Recent attacks on telecommunications providers have raised ire around the globe, including questioning who is behind them.
The attacks, likely by Chinese state actors, aimed to snatch Call Detail Records (CDRs) of specific individuals by penetrating telecommunications companies, according to an investigation by cybersecurity company Cybereason.
CDRs are critical because they can reveal pertinent details about the nature of the call. These include the source, destination, duration, physical location, who is on the other end of the call, devices used and where the individuals are traveling, according to Cybereason.
“For a nation-state threat actor, obtaining access to this data gives them intimate knowledge of any individuals they wish to target on that network,” Cybereason said in the blog post. The cybersecurity company added the attacks have been happening since at least 2017.
This kind of data is very valuable when nation-state actors target foreign intelligence agents and politicians, Cybereason added.
“Access to metadata is crucial for intelligence, as it lets you identify what you should focus on for deeper collection and analysis,” James Lewis, senior vice president at the Center for Strategic and International Studies (CSIS), told Fox News.
And that’s not all. The attackers attempted to steal all data in an active directory “compromising every single username and password in the organization, along with other personally identifiable information, billing data, call detail records, credentials, email servers, geo-location of users, and more,” Cybereason said.
The attacker in this case also had the power to take over the telecommunications providers’ networks and potentially shut them down or disrupt the provider’s cellular network “as part of a larger cyber warfare operation,” Cybereason continued.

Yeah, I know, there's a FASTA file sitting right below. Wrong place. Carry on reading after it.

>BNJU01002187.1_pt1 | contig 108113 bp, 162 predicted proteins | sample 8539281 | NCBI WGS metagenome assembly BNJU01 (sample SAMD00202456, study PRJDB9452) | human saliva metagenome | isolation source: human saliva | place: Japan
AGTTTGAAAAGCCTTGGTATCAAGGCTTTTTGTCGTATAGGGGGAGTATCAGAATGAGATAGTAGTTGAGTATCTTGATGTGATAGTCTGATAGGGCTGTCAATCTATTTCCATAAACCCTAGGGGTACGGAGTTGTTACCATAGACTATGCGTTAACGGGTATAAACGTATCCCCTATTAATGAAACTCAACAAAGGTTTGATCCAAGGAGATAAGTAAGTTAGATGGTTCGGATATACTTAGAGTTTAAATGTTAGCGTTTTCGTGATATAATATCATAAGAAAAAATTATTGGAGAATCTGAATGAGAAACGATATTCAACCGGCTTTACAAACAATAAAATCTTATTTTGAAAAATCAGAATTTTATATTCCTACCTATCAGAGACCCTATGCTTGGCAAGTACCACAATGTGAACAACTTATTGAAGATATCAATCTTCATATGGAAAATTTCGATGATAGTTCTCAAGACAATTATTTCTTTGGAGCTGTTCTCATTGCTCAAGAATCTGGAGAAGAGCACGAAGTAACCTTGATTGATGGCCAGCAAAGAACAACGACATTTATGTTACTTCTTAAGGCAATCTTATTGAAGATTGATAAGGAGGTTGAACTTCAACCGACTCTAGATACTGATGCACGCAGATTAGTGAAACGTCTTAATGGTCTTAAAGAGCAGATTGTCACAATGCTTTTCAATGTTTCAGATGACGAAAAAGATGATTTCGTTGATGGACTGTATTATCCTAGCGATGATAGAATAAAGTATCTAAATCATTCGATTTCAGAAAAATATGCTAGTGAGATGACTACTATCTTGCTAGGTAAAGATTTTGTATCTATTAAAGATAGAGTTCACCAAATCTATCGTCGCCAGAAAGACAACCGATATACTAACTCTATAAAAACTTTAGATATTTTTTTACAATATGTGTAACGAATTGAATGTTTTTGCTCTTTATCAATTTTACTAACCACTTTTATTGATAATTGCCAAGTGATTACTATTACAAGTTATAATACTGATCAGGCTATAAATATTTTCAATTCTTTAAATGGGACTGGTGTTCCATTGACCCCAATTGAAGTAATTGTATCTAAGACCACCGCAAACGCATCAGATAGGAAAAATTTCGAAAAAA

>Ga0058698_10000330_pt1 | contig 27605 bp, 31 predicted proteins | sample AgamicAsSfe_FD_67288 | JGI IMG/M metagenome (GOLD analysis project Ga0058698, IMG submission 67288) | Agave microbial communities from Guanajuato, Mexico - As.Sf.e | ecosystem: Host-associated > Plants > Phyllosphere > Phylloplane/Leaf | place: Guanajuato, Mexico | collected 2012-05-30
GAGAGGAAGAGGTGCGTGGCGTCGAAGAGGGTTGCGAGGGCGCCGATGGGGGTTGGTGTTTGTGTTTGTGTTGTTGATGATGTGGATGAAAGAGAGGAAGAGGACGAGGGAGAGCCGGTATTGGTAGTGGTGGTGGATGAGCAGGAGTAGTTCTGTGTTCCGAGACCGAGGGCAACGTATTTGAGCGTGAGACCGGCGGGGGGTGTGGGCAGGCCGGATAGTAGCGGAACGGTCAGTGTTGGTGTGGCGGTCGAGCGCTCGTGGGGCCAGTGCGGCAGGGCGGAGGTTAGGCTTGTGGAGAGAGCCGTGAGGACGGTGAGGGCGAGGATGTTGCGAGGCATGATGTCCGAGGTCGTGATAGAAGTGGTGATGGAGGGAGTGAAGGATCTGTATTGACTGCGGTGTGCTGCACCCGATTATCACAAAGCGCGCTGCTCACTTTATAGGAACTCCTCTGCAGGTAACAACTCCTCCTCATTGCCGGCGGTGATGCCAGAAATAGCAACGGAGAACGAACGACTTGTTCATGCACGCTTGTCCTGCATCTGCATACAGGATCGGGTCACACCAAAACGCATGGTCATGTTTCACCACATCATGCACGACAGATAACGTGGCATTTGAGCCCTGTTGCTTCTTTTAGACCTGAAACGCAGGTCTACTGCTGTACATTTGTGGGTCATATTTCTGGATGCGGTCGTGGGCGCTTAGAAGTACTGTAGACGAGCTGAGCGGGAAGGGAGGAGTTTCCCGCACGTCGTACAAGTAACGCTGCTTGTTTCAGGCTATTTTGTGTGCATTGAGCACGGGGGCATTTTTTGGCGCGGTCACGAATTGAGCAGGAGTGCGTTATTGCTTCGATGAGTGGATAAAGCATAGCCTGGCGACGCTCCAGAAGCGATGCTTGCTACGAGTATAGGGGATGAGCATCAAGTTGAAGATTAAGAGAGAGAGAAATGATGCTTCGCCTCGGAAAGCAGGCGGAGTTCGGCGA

Cybereason added that it’s likely the attackers worked in waves, abandoning an attack when it was detected and stopped, then returning months later with new tools and techniques.
Cybereason said that there is a very high probability that the “threat actor” behind these attacks “is backed by a nation state, and is affiliated with China.”
“China has a massive global espionage campaign and some Chinese actors focus more on telecom networks,” CSIS’ Lewis said. “In the past, this kind of thing was usually carried out by the Russians but China has this kind of network attack in their repertoire.”
Tom Kellermann, Chief Cybersecurity Officer for Carbon Black, told Fox News the Chinese are executing on the country’s 50-year strategy. This allows them to “achieve information dominance via the colonization of western cyberspace,” he said.
“The systemic theft of intellectual property is coupled with the colonization of sensitive corporate networks,” Kellermann added.
Fox News has reached out to the Chinese Consulate with a request for comment.
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